By Andreea Gulacsi and Marc Patuzzo
This article reviews the findings for billing and metering in the CEN Horizontal European Service Standardisation Strategy (CHESSS), an 18 month European Commission and EFTA funded project undertaken to determine the feasibility of generic service standardisation in Europe.
Billing customers for services provided is an inevitable and significant step in the lifecycle of almost any service. Metering of use, in some form or other is equally inevitable. In the traditional world of usage metering, the connection between metering and subsequent billing processes has been perceived as almost cause and effect. In the world of the intelligent (smart) meter however, although this core relationship remains, the possible output from the smart meter could potentially relate to much more than just demands for payment for services used. In recognition of this, these two aspects of service provision are reviewed independently in this report, although the clear relationship between them is acknowledged.
Billing processes currently in use can cause considerable dissatisfaction for customers and this can result in significant levels of complaint to service providers. This is clearly disruptive to the service provider customer relationship, highly unsatisfactory for customers and expensive for service providers.
The implementation of the Payment Services Directive (PSD) in 2009 will address many of the payment related concerns but the questions and uncertainty relating to the clarity and readability of bills will remain. Some of those residual concerns could be resolved by introducing a uniform billing format, ensuring that the layout of essential content (not the detail) would be essentially the same, on the page (or screen), observing a common set of basic presentational rules (e.g. minimum font size, percentage of white space). This would contribute to engendering familiarity in customers that, in turn, could be expected to increase confidence. Although regulation related to billing does exist in member states, this is not thought to present a barrier to the development of a uniform billing format.
In March 2009, the European Commission issued a new standardisation mandate to the three European Standardisation Organisations (ESO) in the field of measuring instruments. The general objective of this mandate is to create European standards that will enable interoperability of utility meters (water, gas, electricity, heat). The newly created standards will improve the means by which the costumers’ awareness of actual consumption can be raised and, therefore, will enable customers to optimise their energy use and to reduce their carbon emissions.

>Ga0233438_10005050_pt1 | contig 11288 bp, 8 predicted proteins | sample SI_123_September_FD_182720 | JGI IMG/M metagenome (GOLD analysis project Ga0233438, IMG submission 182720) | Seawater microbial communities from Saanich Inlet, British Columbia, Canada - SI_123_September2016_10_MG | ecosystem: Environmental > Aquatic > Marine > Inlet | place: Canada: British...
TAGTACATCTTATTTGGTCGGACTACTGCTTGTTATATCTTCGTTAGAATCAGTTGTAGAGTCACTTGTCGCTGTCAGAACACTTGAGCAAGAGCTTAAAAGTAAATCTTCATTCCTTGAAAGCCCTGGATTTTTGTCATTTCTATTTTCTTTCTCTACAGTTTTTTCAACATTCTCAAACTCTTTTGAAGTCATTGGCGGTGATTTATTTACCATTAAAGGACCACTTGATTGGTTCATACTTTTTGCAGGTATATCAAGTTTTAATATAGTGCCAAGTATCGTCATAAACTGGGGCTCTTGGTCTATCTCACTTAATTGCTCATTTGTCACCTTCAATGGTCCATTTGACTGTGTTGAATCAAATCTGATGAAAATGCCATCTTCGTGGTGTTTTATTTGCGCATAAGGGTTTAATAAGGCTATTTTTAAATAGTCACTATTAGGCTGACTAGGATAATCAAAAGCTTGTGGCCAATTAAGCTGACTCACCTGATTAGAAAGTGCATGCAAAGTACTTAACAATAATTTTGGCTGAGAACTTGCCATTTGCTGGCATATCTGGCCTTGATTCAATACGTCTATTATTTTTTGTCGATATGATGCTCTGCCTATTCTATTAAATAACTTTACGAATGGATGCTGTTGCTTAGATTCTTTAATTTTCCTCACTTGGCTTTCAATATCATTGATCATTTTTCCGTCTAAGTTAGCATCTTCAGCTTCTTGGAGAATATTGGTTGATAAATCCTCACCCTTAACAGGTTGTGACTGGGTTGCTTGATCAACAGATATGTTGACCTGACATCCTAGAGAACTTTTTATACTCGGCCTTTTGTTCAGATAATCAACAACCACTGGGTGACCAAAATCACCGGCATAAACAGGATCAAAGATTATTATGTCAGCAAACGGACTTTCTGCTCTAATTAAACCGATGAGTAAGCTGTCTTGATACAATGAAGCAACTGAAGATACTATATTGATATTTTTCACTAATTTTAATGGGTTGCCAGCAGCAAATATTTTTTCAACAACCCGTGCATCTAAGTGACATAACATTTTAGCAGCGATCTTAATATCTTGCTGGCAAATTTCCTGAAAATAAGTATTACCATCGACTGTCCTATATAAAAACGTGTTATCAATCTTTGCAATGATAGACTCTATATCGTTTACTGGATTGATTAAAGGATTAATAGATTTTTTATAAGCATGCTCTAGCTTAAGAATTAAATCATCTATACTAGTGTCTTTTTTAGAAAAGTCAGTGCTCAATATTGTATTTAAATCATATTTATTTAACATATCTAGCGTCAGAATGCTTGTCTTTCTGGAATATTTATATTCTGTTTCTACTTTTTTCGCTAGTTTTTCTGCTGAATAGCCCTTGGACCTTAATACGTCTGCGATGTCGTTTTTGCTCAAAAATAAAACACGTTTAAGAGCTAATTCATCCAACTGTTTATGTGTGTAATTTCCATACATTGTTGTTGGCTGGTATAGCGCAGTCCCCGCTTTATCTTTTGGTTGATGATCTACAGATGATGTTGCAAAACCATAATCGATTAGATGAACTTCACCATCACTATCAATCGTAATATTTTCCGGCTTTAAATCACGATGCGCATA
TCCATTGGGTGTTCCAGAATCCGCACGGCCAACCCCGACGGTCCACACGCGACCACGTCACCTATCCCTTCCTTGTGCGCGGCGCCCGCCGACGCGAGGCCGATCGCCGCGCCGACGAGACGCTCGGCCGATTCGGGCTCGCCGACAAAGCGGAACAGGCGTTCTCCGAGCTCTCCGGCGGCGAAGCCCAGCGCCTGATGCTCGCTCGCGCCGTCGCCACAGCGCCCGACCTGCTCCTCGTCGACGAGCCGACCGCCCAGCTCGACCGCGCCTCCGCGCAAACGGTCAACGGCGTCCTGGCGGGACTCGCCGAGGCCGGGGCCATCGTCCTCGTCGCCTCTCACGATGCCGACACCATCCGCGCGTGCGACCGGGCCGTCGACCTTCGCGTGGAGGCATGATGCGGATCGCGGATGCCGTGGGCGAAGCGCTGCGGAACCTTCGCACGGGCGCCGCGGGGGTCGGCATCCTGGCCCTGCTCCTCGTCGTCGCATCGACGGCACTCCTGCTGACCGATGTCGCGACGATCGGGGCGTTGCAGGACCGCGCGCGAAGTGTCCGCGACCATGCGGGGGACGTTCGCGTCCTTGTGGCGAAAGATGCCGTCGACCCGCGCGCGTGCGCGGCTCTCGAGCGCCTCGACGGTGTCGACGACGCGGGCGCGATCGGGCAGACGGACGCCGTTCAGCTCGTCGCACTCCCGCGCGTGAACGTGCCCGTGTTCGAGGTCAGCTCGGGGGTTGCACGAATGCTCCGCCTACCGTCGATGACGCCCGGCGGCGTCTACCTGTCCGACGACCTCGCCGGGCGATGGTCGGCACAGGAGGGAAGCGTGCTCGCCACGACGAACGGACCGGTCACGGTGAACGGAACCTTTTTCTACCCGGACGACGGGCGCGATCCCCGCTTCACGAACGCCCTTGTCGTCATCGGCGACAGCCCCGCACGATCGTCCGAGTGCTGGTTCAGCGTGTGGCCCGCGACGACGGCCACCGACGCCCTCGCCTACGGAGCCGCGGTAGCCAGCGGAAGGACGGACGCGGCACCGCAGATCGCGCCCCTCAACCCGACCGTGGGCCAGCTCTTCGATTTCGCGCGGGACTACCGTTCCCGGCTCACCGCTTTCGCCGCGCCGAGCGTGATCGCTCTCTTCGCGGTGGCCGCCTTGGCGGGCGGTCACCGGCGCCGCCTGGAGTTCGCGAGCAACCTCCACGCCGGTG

The mandated work is primarily based on two directives: Directive 2006/32/EC on energy end-use efficiency and energy services concerns achieving an overall indicative energy savings target by each member state. Article 13 mentions the need for providing final consumers with competitively priced individual utility meters that accurately reflect the final consumer’s actual energy consumption and that provide information on actual time of use. Also known as the MID, Directive 2004/22/EC on measuring instruments deals with full harmonisation of utility meters. It allows all functionalities that do not interfere with the metrological characteristics of the instruments.
In terms of standards to be delivered, the mandate requests the creation of a European standard comprising a software and hardware open architecture for utility meters that supports secure bidirectional communication and allows advanced information, management, and control systems for consumers and service suppliers. It also requires the three ESOs to develop European standards containing harmonised solutions for additional functionalities within an interoperable framework using, where needed, the future open architecture for communication protocols.
In preparation of the mandate, the three ESOs organised in January 2009 a meeting to consider views and needs related to standardisation in the field of smart metering and specifically the execution of the mandate. Representatives from the European Commission and from the industry sector were also present at the meeting. All the participants agreed on setting up a coordination group, to which major stakeholders and relevant technical bodies would be invited to participate. The tasks allocated to this joint advisory body are of two kinds: (i) provide a work programme for the execution of the second phase of the mandate as well as comments and recommendations related to smart meter standardisation covered by the mandate; (ii) provide a suitable platform for discussion of issues linked to smart meter standardisation with the European Commission and EFTA.
Following the first meeting of the Smart Meters Co-ordination Group (SM CG), that took place in April 2009, the members decided to establish two working groups, made of representatives from standardisation technical bodies and other relevant stakeholders, in order to address the mandated work and to prepare a work programme for the execution of the second phase of the mandate. The Ad Hoc Group “Communication” is in charge of the first task requested by the mandate, i.e. the standard for an open architecture, whereas the Ad Hoc Group “Additional functionalities” deals with the execution of the second mandated task. As part of their mission, both working groups have to map the existing standards and to identify possible gaps.
Presented at the second Smart Meter Coordination Group meeting in September 2009, the results of their respective work will determine the content of the work programme for the execution of the second phase of the mandate.